Go directly to the source; don’t have someone else offer to take you there. Offers of a lifetime, outlandish headlines, and breaking news about the latest sports star or Hollywood actress are just examples. Don’t follow links in email, instant messages, or in a Tweet. Go to the news source or website directly if you wish to confirm the veracity of the offer or information. This is particularly important with links in chain email that so many seem to love forwarding. Have you stopped to consider why someone might want to create these chain emails? The joke of the day, the call for patriotism, the political party bashing, or the plea for money to help those in need after a major disaster is often not what it portends to be. Others are preying on you and taking advantage of your sensitivities. Finally, be aware that email that appears to come from a friend or loved one may actually not have. There is nothing wrong with a quick call or text to the sender to confirm that they actually sent the email or Ecard. I have prevented more than a few attacks by doing just that.

With free you get what you pay for, nothing. The use of a free file sharing network is a security risk, period. Free music, free toolbars, free screen savers, free third party apps, and free movies (the list goes on and on) can sometimes bring network or PC instability due to a software incompatibility issue. They can also bring with them more than just what you see. As an example, after downloading a free song from a bit torrent site, you might find yourself dealing with a real mess. This is what has happened to several of our progeny, including the one mentioned above. Why do you think these things are free? Yes, not every download comes with a nefarious payload, but you have no way of knowing which downloads do and which don’t.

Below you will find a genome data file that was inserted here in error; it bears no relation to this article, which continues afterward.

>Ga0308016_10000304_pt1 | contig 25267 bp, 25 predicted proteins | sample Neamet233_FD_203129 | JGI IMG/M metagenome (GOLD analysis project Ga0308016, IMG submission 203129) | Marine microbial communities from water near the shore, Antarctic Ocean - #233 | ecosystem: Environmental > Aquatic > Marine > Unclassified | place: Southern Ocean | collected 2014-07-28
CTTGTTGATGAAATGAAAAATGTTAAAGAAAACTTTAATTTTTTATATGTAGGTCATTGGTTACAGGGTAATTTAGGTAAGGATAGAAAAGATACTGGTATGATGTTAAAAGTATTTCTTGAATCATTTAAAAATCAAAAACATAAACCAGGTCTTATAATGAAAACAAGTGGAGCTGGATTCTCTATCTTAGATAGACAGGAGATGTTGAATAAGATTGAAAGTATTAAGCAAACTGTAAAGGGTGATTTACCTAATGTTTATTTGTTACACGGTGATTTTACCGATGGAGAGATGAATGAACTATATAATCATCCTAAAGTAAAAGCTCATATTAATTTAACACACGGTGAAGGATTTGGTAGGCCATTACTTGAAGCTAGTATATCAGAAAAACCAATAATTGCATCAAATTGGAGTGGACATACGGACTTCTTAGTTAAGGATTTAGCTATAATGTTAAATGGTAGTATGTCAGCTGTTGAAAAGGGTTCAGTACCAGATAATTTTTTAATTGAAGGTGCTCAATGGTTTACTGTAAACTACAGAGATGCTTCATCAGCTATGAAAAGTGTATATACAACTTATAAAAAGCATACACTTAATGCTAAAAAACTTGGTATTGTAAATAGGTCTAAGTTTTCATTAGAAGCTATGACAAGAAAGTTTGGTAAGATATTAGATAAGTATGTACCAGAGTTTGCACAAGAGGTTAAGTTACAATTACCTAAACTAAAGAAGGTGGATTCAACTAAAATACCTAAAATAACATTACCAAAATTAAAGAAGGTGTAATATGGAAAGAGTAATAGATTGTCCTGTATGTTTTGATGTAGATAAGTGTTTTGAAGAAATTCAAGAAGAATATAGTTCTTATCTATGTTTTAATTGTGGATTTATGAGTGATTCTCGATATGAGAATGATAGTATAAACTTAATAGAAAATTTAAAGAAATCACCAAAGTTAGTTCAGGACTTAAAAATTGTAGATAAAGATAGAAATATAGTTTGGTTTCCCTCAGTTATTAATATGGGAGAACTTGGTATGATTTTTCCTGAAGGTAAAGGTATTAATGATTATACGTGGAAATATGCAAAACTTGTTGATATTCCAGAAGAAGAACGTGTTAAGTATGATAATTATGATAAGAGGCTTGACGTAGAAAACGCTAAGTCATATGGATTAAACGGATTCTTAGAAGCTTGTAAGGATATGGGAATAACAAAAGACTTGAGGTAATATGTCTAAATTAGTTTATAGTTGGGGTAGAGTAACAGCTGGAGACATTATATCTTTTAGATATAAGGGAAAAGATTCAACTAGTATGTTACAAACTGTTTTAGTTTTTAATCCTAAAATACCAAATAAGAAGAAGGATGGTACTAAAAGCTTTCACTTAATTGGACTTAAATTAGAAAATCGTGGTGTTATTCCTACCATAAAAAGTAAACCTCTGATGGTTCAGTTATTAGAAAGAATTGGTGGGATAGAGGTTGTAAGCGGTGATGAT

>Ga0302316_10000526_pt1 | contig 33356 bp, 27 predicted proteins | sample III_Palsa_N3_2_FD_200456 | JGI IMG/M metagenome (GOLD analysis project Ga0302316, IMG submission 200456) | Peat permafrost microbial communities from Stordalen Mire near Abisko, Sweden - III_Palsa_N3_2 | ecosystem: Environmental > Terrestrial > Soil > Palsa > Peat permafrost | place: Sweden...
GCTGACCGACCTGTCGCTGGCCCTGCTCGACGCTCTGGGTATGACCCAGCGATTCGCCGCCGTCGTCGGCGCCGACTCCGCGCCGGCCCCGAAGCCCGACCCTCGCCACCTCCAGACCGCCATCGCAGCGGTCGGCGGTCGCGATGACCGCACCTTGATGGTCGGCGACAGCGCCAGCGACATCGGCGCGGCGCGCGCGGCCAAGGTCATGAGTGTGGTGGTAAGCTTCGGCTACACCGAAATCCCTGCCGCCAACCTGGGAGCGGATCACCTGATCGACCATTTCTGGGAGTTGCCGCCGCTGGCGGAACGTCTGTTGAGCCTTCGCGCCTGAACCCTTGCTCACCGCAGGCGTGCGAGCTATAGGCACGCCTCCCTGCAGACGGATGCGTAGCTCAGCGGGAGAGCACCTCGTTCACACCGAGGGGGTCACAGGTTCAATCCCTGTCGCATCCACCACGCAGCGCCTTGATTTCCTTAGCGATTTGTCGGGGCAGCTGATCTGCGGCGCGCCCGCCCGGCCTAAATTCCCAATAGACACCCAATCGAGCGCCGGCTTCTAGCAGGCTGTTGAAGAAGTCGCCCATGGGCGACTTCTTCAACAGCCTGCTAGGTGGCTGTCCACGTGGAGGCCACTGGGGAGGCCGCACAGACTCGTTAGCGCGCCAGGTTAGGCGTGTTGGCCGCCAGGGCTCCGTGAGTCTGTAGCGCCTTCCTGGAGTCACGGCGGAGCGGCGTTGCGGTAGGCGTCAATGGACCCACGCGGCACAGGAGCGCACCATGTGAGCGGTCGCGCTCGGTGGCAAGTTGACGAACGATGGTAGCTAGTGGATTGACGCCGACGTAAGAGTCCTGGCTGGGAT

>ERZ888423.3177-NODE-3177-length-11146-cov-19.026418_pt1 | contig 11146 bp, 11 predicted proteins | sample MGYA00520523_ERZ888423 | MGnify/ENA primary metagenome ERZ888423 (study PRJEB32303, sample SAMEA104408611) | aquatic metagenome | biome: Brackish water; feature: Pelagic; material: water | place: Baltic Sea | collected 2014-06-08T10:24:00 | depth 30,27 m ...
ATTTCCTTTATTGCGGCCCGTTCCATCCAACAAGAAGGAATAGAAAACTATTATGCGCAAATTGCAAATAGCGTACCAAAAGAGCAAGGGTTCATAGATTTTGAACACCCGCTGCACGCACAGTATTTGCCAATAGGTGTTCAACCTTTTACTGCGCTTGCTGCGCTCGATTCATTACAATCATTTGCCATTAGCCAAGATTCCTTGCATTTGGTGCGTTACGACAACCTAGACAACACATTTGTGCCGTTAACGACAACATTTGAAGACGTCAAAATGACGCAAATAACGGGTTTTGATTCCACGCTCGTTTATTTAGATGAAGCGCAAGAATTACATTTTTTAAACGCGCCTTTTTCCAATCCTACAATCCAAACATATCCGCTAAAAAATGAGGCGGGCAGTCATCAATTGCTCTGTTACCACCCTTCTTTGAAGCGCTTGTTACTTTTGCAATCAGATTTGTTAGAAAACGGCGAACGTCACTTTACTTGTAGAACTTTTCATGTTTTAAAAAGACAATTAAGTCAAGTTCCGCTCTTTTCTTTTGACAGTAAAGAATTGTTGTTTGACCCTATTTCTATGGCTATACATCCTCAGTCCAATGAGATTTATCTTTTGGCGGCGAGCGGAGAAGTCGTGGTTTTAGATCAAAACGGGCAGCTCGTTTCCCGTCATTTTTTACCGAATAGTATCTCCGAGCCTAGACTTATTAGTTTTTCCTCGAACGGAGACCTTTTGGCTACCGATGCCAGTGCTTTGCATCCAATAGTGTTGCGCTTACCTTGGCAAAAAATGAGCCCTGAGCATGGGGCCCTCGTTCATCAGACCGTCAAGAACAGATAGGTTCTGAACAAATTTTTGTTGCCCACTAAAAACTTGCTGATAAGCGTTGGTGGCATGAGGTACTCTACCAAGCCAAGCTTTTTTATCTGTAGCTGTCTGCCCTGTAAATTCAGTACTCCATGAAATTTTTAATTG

Never give out personal information over the web unless you have initiated the contact by going directly to the website and have a secure connection. Look for “https” at the beginning of the web address. That “s” means secure. If, after receiving some email notification, you really are concerned and feel that your bank, the IRS, or Pay Pal is trying to confirm information, call or email them directly. Don’t respond to incoming email that asks for personal information. It’s almost always a fake.

Keep your Internet security software suite and operating system software up to date at home and at work. Your systems can’t protect you if they are not kept current and often the operating system updates are addressing known security issues. This advice also applies to Mac and tablet users. A recent botnet attack on Macs known as Flashback managed to infect over 1% of Macs worldwide. Staying current with updates is particularly important if a home computer or tablet will be used for work in any way. Don’t allow personal devices to be the weak link. Also, always remember to back up data. One firm that I worked with ended up having to rebuild their data set by hand after a successful network attack.